Armenia: Backdoor Censorship Fears

By Arpi Harutunian in Yerevan

Institute for War and Peace Reporting (IWPR), UK
March 16, 2006

Newspaper distribution law could severely restrict circulation of
opposition titles.

Armenian journalists are sounding the alarm over legislation that
requires newspaper delivery companies for the first time to apply
for licenses.

Local activists say that the legislation, introduced by Armenia’s
parliament last year in the form of an amendment to existing laws
on mail service and tax regulations, is in fact a hidden form of
state censorship.

“The journalistic community and public organisations of Armenia are
trying to stop this law,” Boris Navasardian, chairman of the Yerevan
Press Club, told IWPR. “Otherwise, we will have to admit that it is
one more mechanism for secret censorship.”

The legislation stipulates that firms pay 11,000 US dollars per year
in order to receive licenses for the right to deliver newspapers.

This requirement will bankrupt many small independent delivery
companies, say observers, and place the country’s newspaper
distribution service firmly in the hands of two state-connected
enterprises, Haipost, Armenia’s postal service, and Haimamul, the
main kiosk vendor.

Haipost, as a self-financing closed joint-stock company, is nominally
independent. However, since all of its shares belong to the state,
it is considered to be closely linked to the government.

Haimamul for its part is fully independent, though its origins indicate
close state ties. The firm was established in 1939 as Soviet Armenia’s
sole concern handling newspaper subscriptions and delivery.

Today it is the largest single distributor, and with about 400 kiosks
and 7,223 subscribers, one of the few that reaches all the country’s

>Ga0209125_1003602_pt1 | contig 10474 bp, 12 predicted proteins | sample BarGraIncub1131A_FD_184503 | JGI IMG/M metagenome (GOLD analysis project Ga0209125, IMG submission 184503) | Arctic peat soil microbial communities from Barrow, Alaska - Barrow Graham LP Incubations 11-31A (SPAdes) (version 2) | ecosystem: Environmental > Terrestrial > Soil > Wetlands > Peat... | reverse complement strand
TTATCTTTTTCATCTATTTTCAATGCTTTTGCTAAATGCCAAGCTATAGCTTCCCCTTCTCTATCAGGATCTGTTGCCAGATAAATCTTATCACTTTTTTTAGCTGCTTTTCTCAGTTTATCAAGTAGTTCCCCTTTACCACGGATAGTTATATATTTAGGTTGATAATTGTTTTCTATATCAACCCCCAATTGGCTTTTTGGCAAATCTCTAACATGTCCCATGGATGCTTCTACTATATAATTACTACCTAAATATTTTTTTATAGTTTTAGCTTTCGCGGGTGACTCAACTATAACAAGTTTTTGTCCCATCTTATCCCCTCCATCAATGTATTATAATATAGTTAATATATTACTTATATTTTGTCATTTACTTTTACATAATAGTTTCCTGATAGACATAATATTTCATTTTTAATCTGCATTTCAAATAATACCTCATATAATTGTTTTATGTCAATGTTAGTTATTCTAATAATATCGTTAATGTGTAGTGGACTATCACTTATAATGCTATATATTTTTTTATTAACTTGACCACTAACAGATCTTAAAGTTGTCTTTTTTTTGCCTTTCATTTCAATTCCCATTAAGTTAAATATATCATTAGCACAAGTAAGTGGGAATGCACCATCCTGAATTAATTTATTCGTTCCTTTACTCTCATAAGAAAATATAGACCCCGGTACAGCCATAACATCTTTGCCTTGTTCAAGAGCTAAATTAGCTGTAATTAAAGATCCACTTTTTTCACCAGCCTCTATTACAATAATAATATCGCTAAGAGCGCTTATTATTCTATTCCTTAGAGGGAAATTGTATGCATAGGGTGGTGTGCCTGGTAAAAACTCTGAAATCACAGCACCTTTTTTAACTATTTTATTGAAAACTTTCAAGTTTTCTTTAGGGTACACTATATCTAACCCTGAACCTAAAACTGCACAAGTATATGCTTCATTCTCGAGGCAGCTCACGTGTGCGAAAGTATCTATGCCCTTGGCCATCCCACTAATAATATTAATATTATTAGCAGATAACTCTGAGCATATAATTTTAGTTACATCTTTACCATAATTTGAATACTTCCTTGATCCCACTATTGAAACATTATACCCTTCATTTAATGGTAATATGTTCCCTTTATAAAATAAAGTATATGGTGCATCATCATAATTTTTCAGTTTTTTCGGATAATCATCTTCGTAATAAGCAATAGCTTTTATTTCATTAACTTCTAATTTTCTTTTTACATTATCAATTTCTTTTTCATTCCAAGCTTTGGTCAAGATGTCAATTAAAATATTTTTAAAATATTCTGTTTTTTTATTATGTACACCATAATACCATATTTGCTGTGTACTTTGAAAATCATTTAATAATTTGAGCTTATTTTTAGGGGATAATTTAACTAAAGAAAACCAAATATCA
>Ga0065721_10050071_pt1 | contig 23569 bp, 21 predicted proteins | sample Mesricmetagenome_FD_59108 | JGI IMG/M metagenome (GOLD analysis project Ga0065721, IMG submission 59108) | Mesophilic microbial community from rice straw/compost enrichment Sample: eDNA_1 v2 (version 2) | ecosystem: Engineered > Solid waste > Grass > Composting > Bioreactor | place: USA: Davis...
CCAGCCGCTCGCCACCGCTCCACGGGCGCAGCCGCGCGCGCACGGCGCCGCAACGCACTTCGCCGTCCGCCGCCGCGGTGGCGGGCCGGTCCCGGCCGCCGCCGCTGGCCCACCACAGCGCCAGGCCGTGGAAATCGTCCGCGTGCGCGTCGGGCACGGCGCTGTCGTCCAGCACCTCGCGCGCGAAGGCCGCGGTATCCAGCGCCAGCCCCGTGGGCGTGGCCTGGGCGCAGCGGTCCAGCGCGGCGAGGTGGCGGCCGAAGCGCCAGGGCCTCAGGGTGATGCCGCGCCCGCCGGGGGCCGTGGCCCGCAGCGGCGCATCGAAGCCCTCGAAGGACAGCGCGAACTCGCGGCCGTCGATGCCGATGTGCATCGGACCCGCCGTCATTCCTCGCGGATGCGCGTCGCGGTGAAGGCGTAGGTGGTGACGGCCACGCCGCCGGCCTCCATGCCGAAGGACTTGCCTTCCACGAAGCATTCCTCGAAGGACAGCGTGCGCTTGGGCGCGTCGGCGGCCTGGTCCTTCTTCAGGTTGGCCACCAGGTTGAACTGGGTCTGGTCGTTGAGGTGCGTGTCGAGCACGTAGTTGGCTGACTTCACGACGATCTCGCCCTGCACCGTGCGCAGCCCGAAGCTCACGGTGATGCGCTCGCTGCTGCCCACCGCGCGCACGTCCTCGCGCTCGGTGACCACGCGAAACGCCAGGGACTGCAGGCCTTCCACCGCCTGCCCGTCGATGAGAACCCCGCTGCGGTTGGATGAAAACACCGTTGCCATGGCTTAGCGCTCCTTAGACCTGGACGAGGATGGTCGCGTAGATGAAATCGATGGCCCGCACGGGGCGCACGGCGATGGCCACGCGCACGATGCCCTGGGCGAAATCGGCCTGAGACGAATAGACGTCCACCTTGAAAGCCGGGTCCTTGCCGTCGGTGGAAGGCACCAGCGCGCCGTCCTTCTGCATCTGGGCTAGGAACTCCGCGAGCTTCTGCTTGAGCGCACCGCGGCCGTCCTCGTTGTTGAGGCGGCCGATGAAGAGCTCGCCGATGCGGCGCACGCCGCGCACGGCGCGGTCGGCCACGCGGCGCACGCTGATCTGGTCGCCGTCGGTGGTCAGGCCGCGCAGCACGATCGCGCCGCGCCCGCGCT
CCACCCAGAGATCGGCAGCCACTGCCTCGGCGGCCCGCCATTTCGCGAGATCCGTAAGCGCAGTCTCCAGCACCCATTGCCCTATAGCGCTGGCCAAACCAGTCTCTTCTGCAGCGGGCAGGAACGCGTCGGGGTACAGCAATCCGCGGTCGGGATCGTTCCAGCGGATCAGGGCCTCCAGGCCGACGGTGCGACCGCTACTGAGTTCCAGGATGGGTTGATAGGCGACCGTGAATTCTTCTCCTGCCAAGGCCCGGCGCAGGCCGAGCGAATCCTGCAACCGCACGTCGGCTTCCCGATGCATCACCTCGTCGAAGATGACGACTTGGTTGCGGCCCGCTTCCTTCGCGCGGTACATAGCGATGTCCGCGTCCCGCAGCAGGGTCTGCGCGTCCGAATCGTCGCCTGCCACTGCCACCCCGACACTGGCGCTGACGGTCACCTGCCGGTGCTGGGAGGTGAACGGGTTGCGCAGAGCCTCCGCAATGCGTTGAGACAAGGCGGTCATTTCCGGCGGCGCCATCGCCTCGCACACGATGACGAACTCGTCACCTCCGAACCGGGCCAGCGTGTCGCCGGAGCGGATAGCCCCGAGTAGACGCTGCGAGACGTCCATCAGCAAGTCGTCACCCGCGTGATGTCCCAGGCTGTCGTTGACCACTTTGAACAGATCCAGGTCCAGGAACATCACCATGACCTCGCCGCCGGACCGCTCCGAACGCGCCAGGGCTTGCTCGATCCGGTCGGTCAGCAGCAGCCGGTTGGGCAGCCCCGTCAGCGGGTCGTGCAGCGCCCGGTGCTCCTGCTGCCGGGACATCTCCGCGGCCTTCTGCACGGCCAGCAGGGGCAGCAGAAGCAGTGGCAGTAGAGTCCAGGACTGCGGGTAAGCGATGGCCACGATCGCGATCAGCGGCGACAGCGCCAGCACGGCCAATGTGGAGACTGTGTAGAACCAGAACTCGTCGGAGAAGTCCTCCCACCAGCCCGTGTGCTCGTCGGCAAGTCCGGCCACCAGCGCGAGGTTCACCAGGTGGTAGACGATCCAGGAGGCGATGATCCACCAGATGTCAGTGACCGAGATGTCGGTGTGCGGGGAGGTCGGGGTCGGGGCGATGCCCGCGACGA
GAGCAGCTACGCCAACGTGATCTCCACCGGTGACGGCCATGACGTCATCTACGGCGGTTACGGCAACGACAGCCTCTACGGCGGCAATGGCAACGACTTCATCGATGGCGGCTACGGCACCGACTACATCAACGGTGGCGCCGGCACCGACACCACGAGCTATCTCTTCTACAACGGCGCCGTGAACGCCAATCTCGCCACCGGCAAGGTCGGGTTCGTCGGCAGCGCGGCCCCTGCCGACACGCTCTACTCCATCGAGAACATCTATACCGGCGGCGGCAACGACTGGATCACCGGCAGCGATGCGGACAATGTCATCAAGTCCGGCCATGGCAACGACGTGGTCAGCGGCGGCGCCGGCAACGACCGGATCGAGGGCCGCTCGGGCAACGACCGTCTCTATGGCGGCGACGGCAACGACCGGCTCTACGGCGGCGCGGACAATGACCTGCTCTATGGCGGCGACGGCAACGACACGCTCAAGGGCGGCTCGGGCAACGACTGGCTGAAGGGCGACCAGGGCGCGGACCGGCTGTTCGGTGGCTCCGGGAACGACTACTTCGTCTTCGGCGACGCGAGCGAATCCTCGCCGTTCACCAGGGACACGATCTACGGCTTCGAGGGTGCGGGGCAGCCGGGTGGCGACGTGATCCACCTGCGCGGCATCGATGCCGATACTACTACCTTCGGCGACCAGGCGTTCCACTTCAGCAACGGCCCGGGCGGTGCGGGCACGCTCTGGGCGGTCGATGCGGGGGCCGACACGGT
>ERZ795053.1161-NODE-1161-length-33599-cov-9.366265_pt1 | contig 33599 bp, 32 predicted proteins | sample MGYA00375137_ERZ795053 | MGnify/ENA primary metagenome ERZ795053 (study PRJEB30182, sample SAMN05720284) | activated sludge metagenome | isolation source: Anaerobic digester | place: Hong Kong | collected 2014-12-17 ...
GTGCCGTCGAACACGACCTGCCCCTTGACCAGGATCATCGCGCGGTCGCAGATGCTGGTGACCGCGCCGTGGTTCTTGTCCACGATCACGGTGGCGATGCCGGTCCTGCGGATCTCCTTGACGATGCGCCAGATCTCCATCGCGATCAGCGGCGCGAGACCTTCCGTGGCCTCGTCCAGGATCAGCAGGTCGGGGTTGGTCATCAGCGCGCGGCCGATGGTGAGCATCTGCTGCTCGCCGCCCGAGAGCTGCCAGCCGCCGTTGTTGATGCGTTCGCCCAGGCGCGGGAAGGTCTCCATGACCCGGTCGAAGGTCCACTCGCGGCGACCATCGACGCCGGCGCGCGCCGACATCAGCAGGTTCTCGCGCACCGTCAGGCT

Rather than censoring the newspapers outright, say media professionals,
government officials can instead pressure these two companies to
prevent publications with offending content from reaching the public,
especially in rural areas.

“I have the impression that the Armenian government is doing
all it can, and even what it cannot, in order to reduce newspaper
dissemination as much as possible,” said Hakob Avetikian, editor in
chief of the daily Azg. “They want to reduce the amount of undesirable
information to the public.”

The critics point to a number of incidents where Haimaimul failed
to distribute certain publications. In October, 2002, for example,
4,600 copies of the Aravot opposition newspapers disappeared from
Haimamul’s kiosks.

Aravot editors’ say that the incident was tied to an article which
was critical of Hrach Abgarian, former adviser to Armenian prime
minister Andranik Margarian.

Members of the Yerevan Press Club and other public organisations say
the new legislation violates human rights and have sent a letter
to parliament demanding the law be changed. IWPR has learned that
the opposition United Labour Party has thrown its weight behind
the initiative.

Press club officials say that the laws violate Article 10 of European
Convention of Human Rights and Fundamental Freedoms, Article 19 of
Universal Declaration of Human Rights as well as Article 24 of the
Armenian constitution, guaranteeing the right to free expression.

“If we are members of the Council of Europe and if we speak about
European integration, freedom of speech, and freedom of the press,
then we should reject licensing of the media,” said Armen Davtian,
director of the Blitz independent media distribution company, who
compared the situation with licensing of press distribution in Armenia
to that in authoritarian Belarus.

The new legislation comes into force just as a number of small,
independent companies have sprung up to challenge Haipost and
Haimamul’s near-monopoly over distribution.

Last year, for example, the US-funded Eurasia Foundation and George